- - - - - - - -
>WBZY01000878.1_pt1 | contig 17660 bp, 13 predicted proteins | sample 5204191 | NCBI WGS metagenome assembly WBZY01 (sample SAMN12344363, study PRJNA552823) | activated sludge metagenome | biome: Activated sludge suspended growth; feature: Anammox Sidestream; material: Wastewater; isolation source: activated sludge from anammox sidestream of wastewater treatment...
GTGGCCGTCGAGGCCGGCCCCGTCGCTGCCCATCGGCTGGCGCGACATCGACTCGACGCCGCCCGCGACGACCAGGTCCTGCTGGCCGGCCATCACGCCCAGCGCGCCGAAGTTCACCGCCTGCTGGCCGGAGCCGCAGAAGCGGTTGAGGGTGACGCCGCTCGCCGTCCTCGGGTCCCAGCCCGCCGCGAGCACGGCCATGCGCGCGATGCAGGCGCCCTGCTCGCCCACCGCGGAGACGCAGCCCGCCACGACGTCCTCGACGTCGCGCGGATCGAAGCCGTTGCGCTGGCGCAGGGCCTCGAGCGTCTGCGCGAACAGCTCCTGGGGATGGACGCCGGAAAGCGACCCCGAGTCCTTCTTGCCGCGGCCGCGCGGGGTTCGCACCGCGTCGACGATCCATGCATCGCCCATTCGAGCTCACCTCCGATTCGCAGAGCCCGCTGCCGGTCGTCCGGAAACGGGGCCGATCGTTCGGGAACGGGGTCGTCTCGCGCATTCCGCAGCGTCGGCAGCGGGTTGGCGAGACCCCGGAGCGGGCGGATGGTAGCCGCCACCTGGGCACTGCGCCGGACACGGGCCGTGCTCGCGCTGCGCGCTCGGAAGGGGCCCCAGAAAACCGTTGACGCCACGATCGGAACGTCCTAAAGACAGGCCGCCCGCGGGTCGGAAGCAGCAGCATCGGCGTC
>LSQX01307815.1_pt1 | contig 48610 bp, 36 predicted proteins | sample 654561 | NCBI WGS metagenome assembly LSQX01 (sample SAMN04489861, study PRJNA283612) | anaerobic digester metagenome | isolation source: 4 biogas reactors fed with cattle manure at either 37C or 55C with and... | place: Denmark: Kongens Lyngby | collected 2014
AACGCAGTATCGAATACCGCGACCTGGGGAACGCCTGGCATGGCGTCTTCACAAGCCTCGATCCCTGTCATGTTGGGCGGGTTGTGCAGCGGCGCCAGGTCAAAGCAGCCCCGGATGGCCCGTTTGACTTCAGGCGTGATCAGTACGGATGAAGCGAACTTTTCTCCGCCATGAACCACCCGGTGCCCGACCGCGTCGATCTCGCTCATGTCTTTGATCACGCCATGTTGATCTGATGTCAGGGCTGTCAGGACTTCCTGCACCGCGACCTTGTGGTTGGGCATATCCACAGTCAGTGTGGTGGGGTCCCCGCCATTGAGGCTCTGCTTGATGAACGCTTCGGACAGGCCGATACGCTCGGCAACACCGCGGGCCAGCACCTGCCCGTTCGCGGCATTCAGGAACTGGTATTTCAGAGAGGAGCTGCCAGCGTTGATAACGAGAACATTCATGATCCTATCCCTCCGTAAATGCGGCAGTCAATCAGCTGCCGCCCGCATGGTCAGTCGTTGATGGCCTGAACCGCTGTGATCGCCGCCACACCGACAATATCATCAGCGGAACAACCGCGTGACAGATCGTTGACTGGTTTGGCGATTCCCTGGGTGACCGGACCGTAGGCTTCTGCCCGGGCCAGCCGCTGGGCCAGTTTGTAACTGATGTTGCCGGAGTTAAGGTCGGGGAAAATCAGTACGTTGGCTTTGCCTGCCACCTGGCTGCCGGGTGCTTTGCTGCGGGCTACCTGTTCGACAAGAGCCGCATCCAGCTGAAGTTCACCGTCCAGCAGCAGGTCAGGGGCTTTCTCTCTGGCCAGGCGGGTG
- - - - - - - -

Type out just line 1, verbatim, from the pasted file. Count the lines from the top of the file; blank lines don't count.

>WBZY01000878.1_pt1 | contig 17660 bp, 13 predicted proteins | sample 5204191 | NCBI WGS metagenome assembly WBZY01 (sample SAMN12344363, study PRJNA552823) | activated sludge metagenome | biome: Activated sludge suspended growth; feature: Anammox Sidestream; material: Wastewater; isolation source: activated sludge from anammox sidestream of wastewater treatment...